Guggenheim in Bilbao, Spain. Photo by Corey Sandler, all rights reserved.
Boston Public Garden at dawn, March 2021. Photo by Corey Sandler, all rights reserved.
Downtown Boston near dawn, March 2021. Photo by Corey Sandler
Sunrise on Monument Street in Charlestown north of Boston, March 2021. Photo by Corey Sandler

March 2021:
Ship Shapes, Part 2

By Corey Sandler

We have arrived at the one-year mark in our global slowdown/lockdown/just-plain-down Covid-19 era.

Groundhog Day was funny. Covid Year not so much.

There are some reasons for cautious optimism. Vaccines are here, and slowly making their way into waiting arms. We still need to have safe places to visit.

I hate it when the recorded voice on the telephone says, “Thank you for your patience.” What makes them think I am patient?

While we wait, here’s Part 2 of Ship Shapes from my archive of voyages past.

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High-tech Sails, Nevis. Photo by Corey Sandler, copyright 2004, all rights reserved.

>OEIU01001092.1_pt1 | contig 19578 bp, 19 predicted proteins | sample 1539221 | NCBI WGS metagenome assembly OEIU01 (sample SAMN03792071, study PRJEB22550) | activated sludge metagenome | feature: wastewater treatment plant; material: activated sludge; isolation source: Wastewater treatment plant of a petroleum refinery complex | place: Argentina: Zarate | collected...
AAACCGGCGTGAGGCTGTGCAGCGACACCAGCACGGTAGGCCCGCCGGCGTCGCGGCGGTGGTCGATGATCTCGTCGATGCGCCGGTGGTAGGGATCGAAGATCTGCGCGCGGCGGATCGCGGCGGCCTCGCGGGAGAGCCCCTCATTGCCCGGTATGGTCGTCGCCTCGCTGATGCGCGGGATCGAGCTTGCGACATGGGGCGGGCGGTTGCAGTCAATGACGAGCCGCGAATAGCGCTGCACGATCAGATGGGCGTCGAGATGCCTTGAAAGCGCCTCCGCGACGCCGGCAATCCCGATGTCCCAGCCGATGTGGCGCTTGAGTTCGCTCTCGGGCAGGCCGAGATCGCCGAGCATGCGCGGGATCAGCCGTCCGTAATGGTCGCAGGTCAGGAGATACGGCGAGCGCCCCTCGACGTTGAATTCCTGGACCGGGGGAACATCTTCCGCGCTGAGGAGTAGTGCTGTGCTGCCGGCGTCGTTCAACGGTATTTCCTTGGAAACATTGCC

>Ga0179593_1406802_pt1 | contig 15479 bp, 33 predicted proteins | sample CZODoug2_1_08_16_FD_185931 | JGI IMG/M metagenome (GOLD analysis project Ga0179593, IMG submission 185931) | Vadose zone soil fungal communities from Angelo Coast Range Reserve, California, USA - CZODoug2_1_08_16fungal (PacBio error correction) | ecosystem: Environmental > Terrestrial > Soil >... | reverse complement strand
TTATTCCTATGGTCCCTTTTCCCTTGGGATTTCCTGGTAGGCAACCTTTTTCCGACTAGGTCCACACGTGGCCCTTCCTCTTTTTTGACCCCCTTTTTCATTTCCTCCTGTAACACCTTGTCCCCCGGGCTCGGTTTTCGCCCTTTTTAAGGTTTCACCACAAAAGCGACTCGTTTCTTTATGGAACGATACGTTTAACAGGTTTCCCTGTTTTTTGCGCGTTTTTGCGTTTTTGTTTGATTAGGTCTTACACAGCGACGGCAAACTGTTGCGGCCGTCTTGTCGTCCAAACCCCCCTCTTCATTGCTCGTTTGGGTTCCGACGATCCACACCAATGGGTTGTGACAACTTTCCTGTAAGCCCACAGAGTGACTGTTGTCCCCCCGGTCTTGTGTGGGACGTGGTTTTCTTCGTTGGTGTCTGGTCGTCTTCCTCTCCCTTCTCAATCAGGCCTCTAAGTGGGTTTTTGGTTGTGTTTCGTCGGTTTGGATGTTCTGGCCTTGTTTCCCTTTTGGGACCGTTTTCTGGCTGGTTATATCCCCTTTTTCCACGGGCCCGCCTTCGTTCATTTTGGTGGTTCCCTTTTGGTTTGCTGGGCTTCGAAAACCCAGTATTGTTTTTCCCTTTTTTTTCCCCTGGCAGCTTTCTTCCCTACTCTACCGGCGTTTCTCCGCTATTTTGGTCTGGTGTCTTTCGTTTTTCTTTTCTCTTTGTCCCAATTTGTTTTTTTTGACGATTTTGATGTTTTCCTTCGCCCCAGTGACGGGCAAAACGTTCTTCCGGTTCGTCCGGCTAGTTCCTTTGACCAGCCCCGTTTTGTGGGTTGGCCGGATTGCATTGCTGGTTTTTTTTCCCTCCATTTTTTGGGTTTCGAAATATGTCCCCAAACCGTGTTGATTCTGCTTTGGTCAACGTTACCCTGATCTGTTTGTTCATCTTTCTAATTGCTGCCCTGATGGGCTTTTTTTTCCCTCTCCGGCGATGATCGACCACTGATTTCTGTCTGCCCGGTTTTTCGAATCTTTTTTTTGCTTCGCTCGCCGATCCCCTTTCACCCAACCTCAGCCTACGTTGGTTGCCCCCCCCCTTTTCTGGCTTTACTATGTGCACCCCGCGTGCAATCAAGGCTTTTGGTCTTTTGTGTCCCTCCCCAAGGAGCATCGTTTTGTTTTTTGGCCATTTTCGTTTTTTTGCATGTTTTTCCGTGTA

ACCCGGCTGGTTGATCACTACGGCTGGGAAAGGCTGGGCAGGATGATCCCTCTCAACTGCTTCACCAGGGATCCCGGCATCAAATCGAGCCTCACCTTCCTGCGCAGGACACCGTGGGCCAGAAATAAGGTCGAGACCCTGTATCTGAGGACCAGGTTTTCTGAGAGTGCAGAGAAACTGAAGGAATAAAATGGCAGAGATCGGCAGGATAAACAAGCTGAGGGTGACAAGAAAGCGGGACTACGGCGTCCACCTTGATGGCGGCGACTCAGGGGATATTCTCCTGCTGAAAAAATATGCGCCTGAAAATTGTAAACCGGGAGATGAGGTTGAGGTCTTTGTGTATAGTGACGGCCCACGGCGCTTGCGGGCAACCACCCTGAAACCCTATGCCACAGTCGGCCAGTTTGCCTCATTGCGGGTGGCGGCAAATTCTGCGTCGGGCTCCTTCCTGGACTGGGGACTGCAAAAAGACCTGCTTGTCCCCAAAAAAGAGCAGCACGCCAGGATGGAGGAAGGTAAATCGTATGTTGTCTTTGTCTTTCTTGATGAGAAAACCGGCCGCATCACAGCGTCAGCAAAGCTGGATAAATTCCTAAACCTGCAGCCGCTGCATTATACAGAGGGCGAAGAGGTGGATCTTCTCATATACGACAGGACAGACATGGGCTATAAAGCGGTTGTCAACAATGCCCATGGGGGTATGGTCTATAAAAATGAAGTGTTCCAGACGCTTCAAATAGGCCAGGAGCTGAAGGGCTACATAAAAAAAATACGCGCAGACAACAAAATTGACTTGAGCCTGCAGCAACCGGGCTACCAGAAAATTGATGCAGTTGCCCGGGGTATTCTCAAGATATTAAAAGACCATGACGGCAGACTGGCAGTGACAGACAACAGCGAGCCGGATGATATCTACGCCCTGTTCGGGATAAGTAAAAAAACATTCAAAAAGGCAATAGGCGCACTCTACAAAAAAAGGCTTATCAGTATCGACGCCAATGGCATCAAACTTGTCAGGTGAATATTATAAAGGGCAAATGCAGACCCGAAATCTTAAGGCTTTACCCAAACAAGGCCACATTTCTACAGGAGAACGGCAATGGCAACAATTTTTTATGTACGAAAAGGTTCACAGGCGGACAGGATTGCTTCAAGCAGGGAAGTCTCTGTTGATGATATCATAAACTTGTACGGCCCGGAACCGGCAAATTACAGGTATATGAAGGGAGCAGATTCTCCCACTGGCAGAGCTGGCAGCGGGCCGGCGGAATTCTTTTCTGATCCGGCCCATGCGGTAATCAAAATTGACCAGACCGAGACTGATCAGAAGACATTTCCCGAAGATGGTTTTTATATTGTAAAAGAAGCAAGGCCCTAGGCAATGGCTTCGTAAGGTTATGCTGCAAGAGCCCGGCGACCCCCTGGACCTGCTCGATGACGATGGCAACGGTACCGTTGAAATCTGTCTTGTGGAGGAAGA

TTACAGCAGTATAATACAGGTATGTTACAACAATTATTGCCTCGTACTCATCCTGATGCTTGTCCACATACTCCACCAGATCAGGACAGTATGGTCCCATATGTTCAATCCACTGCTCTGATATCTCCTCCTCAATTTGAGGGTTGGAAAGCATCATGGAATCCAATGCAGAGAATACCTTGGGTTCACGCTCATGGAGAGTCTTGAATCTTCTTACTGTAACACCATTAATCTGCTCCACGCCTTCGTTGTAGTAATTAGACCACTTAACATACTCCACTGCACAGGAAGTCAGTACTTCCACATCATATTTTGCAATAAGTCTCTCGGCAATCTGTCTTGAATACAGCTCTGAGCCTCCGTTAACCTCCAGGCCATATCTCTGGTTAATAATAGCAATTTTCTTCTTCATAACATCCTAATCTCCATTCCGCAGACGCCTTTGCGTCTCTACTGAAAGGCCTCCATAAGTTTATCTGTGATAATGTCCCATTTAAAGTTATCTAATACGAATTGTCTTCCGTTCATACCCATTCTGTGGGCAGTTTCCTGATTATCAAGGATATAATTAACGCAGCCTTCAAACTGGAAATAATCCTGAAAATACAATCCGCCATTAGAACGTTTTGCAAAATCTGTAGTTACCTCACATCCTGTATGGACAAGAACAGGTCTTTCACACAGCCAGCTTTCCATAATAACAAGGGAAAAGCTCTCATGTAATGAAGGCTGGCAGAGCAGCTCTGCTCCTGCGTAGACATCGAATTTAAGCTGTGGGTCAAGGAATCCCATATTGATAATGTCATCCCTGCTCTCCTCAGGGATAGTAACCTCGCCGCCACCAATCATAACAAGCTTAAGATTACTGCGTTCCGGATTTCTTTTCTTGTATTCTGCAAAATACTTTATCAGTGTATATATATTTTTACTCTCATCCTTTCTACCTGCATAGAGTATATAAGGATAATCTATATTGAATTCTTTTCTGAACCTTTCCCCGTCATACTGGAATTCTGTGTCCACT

Ship-spotting along the Amazon River in Brazil. Photo by Corey Sandler, copyright 2006, all rights reserved.
Life is a Beach. Photo by Corey Sandler, copyright 2003, all rights reserved.
Old and New in Stavanger, Norway. Photo by Corey Sandler, copyright 2019, all rights reserved.
Through the Fog, Dimly. Tórshavn, Faroe Islands. Photo by Corey Sandler, copyright 2018, all rights reserved.
The Circus Comes to Town, Marseille, France. Photo by Corey Sandler, copyright 2018, all rights reserved.
Reflections of Stavanger, Norway. Photo by Corey Sandler, copyright 2018, all rights reserved.
Ghost Ship. Boston’s Black Falcon Cruise Terminal, February 27, 2021. Photo by Corey Sandler, copyright 2021, all rights reserved.

All photos copyright by Corey Sandler, all rights reserved. Contact me to obtain rights to use any image.

February 2021:
Ship Shapes, Part 1

By Corey Sandler

For more than 30 years we lived on a small island out to sea. We came ashore just a bit more than a year ago and now reside on the mainland, high up in a gilded tower above the North Atlantic.

It has now been a full year since the virus hit the fan, spewing disease and death and a deep freeze nearly everywhere in the world.

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In that time our world contracted. Like watching a slow-motion domino topple, we saw the cancellation of eight cruises in Europe, the Middle East, South America, and Scandinavia.

We are ready, but we still don’t know when we can return to the life aquatic.

There’s hope in new vaccines, new protocols, and new leaders.

Since we cannot yet construct fully formed plans, I spent a morning looking back at fragments. I reached back twenty years or so for a starting point.